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    Gabriel Gavin

    The death of Russian diplomacy

    There’s a growing generational divide among Moscow’s elites

    The death of Russian diplomacy
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    ‘It's like being part of a cult,’ explains one student of Russia’s elite diplomatic academy. ‘They expect us to learn about diplomacy and the international order like nothing has changed, but everything has.’ Since it was founded by Joseph Stalin in 1944, the Moscow State Institute of International Relations has been a training ground for Russian ambassadors, Kremlin advisors and KGB spies. Now, though, discontent is stirring among the students.

    In the weeks following the invasion of Ukraine, Russia passed a series of laws that made discrediting the armed forces an offence, punishable with fines and even jail time. While these future civil servants were always expected to ingest an official version of history and current affairs, the crackdown has made critical perspectives of government policy entirely unacceptable in the classroom.

    ‘They make it clear that nothing good will happen to you if you disagree,’ one young student warns. ‘We had a session where we discussed Ukraine and sanctions. My friend and I couldn’t say a word because everyone else was in favour of the war, talking about how to spoil western plans. They say we should stop supplying gas to Europe, then we’ll see how their opinion changes.’ She once dreamed of becoming an ambassador but has since decided to leave the country as soon as she graduates. 'I can’t work for these crazy people’.

    But many do naturally sympathise with their country’s position. Some even went so far as to buy ‘Z’ branded t-shirts and hats, wearing them around campus, to show their support for the invasion. ‘By virtue of my education it is clear to me what exactly Nato wants from Ukraine, and why our country could not allow such a turn of events,’ one student told me.

    Few of Putin’s inner circle seem to have known he was planning an invasion until it was announced in late February. Foreign minister Sergei Lavrov and diplomatic spokeswoman Maria Zakharova, both regular speakers at MGIMO (as the university is more commonly known), had spent months insisting that no such action would be taken. Lavrov seemed genuinely frustrated during a meeting with his British counterpart, Liz Truss, in which she repeatedly warned against an assault. For many Russians, it was proof that the West was deaf to their country’s concerns about Nato expansion and intent on lecturing them regardless.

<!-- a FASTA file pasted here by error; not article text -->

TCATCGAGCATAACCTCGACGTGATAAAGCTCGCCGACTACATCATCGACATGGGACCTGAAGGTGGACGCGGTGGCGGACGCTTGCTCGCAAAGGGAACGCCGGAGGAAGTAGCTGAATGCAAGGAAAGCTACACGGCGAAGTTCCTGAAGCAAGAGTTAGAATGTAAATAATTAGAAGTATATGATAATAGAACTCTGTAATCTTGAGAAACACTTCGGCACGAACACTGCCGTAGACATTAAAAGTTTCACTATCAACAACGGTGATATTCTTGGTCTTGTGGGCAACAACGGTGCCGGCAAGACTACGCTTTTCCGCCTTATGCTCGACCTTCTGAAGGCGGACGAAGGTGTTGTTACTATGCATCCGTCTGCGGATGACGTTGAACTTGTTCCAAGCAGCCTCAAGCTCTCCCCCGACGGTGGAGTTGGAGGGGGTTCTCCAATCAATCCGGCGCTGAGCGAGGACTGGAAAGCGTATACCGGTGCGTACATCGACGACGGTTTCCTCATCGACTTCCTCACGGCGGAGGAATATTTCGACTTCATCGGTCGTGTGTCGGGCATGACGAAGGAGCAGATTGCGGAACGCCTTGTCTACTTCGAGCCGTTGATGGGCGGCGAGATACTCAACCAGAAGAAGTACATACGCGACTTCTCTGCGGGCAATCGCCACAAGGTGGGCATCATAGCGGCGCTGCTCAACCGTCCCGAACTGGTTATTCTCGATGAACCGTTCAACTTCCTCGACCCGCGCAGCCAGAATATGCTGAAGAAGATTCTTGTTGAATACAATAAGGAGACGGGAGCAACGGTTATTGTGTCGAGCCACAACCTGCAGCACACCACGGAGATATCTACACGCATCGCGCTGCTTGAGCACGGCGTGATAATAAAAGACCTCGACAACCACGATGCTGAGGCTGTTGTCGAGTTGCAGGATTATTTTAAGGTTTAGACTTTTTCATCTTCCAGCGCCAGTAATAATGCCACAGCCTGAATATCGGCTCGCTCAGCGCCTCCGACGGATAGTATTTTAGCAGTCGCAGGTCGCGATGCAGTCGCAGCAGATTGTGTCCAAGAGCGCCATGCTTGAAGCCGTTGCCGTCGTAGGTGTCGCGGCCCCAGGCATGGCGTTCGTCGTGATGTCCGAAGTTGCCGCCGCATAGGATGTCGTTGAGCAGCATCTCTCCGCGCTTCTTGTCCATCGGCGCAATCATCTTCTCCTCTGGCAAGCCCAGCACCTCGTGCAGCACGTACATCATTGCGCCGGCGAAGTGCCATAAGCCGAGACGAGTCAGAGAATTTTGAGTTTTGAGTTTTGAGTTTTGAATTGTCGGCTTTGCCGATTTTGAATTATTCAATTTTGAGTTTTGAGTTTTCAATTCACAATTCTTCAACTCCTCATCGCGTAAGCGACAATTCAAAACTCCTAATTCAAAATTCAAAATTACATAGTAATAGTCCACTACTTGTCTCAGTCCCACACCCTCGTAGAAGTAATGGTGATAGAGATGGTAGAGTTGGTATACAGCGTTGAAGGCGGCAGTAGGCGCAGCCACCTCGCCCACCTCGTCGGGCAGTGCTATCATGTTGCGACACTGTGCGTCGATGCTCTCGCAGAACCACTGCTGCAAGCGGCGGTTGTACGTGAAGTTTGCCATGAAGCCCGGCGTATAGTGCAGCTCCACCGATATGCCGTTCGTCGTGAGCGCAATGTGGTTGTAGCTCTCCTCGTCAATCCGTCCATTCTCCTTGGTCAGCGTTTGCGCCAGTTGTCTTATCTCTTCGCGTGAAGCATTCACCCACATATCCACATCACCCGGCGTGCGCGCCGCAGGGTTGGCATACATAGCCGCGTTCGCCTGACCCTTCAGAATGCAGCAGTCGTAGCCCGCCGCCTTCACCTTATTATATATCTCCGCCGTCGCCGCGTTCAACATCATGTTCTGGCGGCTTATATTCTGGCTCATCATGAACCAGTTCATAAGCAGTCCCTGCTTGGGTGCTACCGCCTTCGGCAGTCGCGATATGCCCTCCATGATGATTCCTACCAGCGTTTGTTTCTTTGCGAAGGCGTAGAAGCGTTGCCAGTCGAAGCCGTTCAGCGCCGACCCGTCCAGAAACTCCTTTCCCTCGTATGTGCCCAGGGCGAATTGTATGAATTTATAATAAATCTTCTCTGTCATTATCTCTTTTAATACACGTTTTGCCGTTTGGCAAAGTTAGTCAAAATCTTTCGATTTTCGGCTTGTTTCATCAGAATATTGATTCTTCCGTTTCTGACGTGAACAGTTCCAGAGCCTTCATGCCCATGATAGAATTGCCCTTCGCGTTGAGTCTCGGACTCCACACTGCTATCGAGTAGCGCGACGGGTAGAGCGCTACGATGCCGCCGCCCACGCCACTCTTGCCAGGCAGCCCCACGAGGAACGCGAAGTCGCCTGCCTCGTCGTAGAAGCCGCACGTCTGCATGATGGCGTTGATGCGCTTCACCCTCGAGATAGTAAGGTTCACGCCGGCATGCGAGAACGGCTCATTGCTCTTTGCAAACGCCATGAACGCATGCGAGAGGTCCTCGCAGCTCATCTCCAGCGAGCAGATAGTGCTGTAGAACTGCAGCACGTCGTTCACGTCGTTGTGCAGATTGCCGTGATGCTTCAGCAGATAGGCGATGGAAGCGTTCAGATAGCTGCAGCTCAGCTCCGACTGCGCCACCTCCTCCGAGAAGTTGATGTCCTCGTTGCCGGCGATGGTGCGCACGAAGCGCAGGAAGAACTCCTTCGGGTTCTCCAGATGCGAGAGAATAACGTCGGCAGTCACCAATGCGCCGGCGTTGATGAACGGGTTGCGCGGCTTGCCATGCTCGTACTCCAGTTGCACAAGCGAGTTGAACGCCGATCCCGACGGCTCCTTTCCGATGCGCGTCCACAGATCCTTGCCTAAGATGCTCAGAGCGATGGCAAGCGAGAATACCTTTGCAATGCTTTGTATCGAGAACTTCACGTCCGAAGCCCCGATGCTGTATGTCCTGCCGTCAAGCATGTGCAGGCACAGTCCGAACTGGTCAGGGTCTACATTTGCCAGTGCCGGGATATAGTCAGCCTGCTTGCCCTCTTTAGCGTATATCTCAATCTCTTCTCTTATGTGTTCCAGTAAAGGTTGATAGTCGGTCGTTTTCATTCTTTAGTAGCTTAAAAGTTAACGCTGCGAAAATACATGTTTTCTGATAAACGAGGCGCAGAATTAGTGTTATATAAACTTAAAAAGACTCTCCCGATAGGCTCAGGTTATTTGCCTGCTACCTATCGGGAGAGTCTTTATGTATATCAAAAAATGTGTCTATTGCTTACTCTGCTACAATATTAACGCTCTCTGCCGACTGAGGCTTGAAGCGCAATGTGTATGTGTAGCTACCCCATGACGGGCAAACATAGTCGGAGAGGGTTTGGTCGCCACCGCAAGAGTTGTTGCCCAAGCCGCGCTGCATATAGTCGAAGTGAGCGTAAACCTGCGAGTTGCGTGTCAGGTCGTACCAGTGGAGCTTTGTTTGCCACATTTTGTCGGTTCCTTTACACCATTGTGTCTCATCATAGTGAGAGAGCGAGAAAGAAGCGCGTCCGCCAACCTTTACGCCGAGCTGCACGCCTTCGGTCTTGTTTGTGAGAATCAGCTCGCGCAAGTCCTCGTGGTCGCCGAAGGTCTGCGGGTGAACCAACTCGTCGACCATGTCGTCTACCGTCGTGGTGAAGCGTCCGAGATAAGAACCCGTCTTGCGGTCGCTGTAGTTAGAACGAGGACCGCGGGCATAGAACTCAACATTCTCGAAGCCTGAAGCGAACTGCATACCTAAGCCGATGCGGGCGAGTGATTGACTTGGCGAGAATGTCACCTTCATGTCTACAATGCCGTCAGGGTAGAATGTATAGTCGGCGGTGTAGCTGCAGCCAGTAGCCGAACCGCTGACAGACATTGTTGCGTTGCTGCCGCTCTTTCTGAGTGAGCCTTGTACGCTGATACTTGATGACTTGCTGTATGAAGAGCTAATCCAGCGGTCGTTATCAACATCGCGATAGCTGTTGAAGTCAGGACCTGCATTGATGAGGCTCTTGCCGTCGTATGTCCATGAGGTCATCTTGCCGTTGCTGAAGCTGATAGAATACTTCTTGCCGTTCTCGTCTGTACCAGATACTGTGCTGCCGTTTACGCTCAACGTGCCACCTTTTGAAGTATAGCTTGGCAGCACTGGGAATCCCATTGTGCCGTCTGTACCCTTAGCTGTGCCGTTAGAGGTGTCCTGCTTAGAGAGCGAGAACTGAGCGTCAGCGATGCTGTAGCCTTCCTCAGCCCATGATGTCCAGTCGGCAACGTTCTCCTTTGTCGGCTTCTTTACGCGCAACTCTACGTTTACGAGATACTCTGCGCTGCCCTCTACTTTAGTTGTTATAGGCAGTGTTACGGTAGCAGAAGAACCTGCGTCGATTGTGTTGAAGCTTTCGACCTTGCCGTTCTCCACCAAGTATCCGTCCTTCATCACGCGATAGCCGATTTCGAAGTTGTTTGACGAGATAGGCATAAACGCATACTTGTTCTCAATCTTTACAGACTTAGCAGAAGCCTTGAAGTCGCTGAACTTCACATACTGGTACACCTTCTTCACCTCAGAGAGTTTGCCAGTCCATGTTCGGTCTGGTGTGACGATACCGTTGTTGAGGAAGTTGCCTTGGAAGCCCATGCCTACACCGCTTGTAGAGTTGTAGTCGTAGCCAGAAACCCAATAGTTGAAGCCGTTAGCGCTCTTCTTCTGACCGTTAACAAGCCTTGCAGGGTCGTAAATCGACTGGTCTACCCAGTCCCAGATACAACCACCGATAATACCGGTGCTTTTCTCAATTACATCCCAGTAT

Now though, the establishment has been forced to catch up with reality, and Moscow’s top diplomat has been sent out to contort himself over conflict. ‘We have not invaded Ukraine,’ Lavrov claimed in March, weeks after the tanks had started rolling. Even if they don’t find that argument particularly convincing, current and aspiring officials either have to get behind it or risk severe consequences for speaking out.

    So far, only one has. Boris Bondarev, an envoy with Russia’s mission to the UN in Geneva, made global headlines when he resigned in protest last month. ‘Today, the Ministry of Foreign Affairs is not about diplomacy. It is all about warmongering, lies and hatred,’ he wrote, arguing Lavrov himself has gone from respected elder statesman to conspiracy-loving crank virtually overnight.

    Even those who want to stick with the foreign service are finding it more difficult. With dozens of envoys sent home in tit-for-tat expulsions from EU nations, slashing the number of available international postings, those who have been studying European languages for years are more likely to be writing reports in a back office in Moscow than enjoying a coveted role in Rome or Paris.

    Likewise, there is seemingly little space for diplomacy in Russia’s current playbook. In Ukraine, as the fighting edges towards a grinding stalemate, the chances of a negotiated settlement look increasingly slim. What deal, Kyiv’s politicians ask, could ever be done with a country that can’t be trusted to honour its commitments?

    Many of MGIMO’s lecturers are veterans of the Soviet diplomatic service, seemingly unconcerned about the prospect of the country once again being cut off from much of the world. For their students, though, a generation that grew up in a period of relative liberal openness, the change is less likely to be welcomed. Many are used to holidaying abroad and more western lifestyles. With Instagram banned, designer shops pulling out and restricted access to European visas, they face the consequences of Putin’s war far more than their teachers.

    That generational divide has also caused some explosive disagreements. One class at the diplomatic academy apparently descended into furore after a faculty member referred to Ukrainians as ‘hohols’, a slur popularised since the start of the war. She is said to have denied it was racist when confronted by students, claiming her partner is of Ukrainian descent. The row, however, is a testament to the fact that even those planning careers at the heart of the Russian state aren’t entirely prepared to accept the full extent of its vitriol.

    Outside of the country, observers have pinned their hopes on the next generation of Moscow’s leaders. However, as one disillusioned diplomatic trainee puts it: ‘Nobody expects our relationships with the West to get better in our lifetimes. If you want a job in foreign relations, you should probably start learning Chinese.’

    Written byGabriel Gavin

    Gabriel Gavin is a Moscow-based journalist covering central and eastern Europe.

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